Escape from Heaven — Chapter XXV
Manchu Ellins pulled the McLaren up close to Lucifer and popped open the door. “I believe this is your stop,” Ellins said.
I was unnerved, but not enough to forget my manners. After I climbed out, I extended my hand and we shook. “Thanks, this was a blast,” I said.
“My pleasure,” he said, then pulled the door down and sped off, leaving Lucifer and me alone in the desert.
There she stood, one leg slightly forward, in a skimpy black cocktail dress, black high-heel pumps, and dark sunglasses over full lips. She looked sexy as hell, reminding me of Nicole Kidman in Practical Magic or Sharon Stone in Basic Instinct. It took me a moment to remember how dried up she’d chosen to look at her rally in Heaven, and to remember that there was an unbridgeable age difference between us.
“Duj Pepperman,” I said, sticking my hand out to her jauntily. “Is this the part where you take me up to a high place and offer me rulership of earth if only I sell out to you?”
She laughed and shook my hand firmly. “I have the worst press agents in the universe,” she said. “Don’t believe everything you read.”
I looked around the desert and enjoyed the cool morning breeze. I’d been out here back when the NASA space shuttles were still flying and remembered how hot it could get by 10:00 AM.
“Nice place you have here,” I said to Lucifer.
“I’ve always loved the desert,” she said. “It’s peaceful. Private. A good place to think. Come on. Walk with me.”
She took off the pumps and tossed them away, choosing to walk barefooted. I wondered if she had several thousand more pairs in a closet somewhere.
She walked energetically but not aimlessly; I kept up alongside her. When it became clear that she wasn’t going to begin talking, I did. “What’s on your mind?” I asked her.
“You get right to the point,” she said. “Don’t you ever just take a moment?”
“Pardon me but cut the crap,” I said. “You didn’t bring me out here for a romantic walk on the beach together.”
“No, I didn’t,” she said. She stopped and looked at me. “We’ve never even met before. Why do you hate me so much?”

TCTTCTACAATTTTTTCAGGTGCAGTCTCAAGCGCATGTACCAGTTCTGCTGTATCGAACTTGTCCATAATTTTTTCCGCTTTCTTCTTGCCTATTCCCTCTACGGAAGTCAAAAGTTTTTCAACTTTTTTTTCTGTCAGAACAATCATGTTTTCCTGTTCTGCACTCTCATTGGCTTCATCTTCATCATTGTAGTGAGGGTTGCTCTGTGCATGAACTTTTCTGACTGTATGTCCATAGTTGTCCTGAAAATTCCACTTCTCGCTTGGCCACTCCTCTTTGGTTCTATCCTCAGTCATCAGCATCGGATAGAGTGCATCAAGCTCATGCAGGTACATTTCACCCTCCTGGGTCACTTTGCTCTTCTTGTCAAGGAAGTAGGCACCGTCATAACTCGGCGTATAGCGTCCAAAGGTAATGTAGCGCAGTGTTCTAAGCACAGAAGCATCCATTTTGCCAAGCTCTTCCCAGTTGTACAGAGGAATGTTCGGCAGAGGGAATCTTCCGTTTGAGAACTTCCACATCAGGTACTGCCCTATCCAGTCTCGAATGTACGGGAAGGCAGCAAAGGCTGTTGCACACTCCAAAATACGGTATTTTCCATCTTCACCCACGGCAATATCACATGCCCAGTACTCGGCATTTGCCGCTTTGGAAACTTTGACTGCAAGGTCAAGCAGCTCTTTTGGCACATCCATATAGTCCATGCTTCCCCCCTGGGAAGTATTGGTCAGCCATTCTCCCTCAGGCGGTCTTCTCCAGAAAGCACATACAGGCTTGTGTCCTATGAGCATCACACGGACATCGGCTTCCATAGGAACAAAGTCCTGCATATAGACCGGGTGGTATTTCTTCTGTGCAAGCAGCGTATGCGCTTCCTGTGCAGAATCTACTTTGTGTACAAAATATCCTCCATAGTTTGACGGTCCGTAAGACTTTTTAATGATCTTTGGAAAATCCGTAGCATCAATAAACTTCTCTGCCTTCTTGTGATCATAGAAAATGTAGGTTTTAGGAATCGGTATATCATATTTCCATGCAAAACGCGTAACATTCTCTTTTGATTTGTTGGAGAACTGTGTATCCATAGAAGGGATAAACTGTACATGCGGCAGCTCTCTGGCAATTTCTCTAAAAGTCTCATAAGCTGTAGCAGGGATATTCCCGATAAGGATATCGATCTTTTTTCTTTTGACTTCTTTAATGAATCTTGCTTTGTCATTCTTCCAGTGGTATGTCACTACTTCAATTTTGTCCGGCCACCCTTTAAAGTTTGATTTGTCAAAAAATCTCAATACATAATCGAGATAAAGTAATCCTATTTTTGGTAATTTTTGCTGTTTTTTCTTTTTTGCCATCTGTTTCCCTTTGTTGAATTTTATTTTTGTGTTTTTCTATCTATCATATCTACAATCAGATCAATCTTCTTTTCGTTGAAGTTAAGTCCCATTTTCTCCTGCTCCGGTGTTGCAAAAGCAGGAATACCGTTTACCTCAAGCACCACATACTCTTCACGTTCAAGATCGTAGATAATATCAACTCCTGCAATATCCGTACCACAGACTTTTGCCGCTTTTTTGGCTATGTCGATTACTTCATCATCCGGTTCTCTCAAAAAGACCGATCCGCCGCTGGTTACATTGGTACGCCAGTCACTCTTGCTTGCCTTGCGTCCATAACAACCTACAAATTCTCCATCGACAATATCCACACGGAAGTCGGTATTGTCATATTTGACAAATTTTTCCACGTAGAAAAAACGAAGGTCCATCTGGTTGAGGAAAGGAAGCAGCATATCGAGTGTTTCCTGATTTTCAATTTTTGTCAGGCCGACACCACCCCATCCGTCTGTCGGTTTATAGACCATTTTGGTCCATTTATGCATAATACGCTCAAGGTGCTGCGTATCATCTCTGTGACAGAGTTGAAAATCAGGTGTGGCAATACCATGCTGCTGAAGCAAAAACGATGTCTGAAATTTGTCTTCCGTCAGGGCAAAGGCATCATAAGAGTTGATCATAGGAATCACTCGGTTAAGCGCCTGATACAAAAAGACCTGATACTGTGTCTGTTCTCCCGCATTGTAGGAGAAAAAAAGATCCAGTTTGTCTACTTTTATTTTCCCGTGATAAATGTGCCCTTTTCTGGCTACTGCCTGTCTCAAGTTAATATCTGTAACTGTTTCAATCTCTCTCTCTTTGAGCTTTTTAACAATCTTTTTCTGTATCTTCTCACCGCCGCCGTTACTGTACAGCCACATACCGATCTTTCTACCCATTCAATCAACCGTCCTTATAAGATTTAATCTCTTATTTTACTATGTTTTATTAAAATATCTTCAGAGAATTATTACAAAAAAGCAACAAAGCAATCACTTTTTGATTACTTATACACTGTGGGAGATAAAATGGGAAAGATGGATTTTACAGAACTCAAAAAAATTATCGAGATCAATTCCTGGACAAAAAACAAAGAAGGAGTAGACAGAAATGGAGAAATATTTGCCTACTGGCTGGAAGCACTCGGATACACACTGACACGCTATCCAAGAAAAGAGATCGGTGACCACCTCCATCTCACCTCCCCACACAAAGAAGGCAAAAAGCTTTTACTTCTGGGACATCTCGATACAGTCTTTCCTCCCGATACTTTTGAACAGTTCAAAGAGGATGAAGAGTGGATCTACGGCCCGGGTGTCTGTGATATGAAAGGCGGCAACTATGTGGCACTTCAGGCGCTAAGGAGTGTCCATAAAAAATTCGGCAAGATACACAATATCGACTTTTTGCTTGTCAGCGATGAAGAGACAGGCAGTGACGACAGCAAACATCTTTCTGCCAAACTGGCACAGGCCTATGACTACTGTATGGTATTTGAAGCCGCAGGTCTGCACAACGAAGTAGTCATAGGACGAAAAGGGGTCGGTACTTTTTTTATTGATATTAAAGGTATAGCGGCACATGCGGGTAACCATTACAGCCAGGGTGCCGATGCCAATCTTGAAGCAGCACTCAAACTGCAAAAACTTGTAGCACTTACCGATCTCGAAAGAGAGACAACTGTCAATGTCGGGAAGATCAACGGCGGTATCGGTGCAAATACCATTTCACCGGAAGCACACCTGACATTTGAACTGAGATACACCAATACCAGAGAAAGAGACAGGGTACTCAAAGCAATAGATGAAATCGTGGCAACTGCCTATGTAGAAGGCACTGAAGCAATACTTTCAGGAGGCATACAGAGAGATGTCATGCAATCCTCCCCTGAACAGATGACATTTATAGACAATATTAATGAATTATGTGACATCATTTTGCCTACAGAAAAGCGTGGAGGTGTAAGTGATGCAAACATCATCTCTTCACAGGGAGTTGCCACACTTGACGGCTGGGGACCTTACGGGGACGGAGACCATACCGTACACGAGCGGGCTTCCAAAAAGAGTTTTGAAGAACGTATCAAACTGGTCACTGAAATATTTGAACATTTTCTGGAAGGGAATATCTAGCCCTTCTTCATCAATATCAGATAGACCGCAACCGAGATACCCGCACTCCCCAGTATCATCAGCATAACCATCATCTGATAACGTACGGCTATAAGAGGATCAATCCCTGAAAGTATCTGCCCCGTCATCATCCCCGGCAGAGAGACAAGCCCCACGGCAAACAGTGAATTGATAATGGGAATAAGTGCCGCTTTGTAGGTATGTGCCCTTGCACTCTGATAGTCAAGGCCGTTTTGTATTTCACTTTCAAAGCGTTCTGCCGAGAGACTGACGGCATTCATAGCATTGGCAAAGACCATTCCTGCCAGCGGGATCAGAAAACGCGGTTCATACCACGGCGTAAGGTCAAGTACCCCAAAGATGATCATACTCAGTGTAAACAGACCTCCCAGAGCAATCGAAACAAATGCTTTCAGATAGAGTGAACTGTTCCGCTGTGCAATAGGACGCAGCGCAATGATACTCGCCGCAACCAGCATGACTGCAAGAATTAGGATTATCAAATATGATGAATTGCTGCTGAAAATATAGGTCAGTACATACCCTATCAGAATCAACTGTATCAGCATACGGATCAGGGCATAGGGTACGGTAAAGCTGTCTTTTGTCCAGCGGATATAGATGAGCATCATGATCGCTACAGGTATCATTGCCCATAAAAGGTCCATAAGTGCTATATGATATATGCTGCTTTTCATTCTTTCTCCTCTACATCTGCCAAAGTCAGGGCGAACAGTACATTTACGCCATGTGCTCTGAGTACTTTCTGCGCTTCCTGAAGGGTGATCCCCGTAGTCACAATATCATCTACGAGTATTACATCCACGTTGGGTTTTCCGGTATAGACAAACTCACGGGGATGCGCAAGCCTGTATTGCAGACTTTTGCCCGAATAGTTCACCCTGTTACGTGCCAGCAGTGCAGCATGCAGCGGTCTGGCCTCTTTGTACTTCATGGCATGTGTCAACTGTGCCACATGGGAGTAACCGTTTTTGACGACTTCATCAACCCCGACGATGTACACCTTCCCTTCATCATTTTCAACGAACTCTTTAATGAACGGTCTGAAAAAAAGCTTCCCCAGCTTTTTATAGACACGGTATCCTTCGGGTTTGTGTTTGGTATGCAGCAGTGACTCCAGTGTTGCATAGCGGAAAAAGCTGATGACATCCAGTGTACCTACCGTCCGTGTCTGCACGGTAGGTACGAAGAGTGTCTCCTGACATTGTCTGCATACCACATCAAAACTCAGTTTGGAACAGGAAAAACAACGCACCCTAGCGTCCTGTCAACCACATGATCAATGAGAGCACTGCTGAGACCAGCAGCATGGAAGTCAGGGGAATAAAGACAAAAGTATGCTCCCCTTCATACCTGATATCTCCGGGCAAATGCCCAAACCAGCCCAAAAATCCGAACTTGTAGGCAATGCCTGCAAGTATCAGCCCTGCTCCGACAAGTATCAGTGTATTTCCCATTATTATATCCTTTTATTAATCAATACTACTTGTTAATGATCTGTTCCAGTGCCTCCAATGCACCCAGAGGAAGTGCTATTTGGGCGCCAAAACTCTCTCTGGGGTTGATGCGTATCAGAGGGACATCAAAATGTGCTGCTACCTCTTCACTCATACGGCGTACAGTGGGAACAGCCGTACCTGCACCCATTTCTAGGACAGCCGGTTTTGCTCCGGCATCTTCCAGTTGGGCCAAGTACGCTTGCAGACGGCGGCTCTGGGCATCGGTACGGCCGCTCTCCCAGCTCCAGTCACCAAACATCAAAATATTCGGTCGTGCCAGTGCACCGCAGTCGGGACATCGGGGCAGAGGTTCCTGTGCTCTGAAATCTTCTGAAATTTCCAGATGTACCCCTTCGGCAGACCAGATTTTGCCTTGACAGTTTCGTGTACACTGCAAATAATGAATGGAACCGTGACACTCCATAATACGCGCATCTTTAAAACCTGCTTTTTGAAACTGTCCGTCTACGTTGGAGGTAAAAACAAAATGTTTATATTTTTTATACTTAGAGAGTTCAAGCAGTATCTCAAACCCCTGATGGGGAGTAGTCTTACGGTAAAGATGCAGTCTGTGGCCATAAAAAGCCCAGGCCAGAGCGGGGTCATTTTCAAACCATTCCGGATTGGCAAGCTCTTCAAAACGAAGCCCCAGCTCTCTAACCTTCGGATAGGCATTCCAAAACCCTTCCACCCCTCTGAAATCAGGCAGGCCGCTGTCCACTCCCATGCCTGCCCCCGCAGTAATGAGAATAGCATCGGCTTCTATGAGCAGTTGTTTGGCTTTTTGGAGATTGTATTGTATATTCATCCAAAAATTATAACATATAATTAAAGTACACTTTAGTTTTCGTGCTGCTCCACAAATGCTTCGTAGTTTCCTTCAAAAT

“I don’t hate you,” I said. “But with everything in my body and soul I despise what you stand for. I read your book so I know how wrong you got it. And by the way, you’re a terrific writer. You should spend your time writing novels instead of trying to muck up other people’s lives, particularly those of people I love.”
“I loved him too, once,” she said.
“Come on, you’re a smart lady,” I said. “What are you accomplishing with this rebellion of yours? It’s not bringing you or any of your followers happiness; you’ve made joy your enemy.”
“Is that what you think of us?”
“That’s what I think of you,” I said.
“And you thought I brought you to the desert to tempt you,” she said.
“Is there anything that can tempt you anymore, Lucifer?” I asked her, pointedly not calling her Satan.
“You’re a little boy, born yesterday,” she said. “What sort of bribe can you possibly offer me?”
“What children can always offer their parents,” I told her. “Fresh eyes to see the world around them.”
She stopped, took off her sunglasses revealing large, green eyes with long lashes, and looked at me as if she was seeing me for the first time.
“I’ve been underestimating you,” she said. “I thought you were just a cheap spin off. I can see God spent considerable time working on you.”
“If that’s a genuine compliment, thank you,” I said. “But flattery’s not going to get you around me. I’m as committed an ideologue as you are.”
“I’m not an ideologue,” she said. “I’m just an angel who found out the hard way that the god who created me is a liar.”
“So what?” I said. “I don’t happen to agree with you but so what if he is? All of this is because you found out your parents aren’t perfect? All of this because your childhood friend and high-school sweetheart got his armor a little tarnished? And you call me a child?”
“How did you get to be so glib?” she asked.
“I’m on the radio twenty hours a week,” I replied, “fielding callers who think just like you.”
I stopped walking and she stopped, too.
“Can I try something?” I asked. “A little magic trick I’ve been practicing?”
She looked surprised, but smiled warmly. “Knock yourself out,” she said.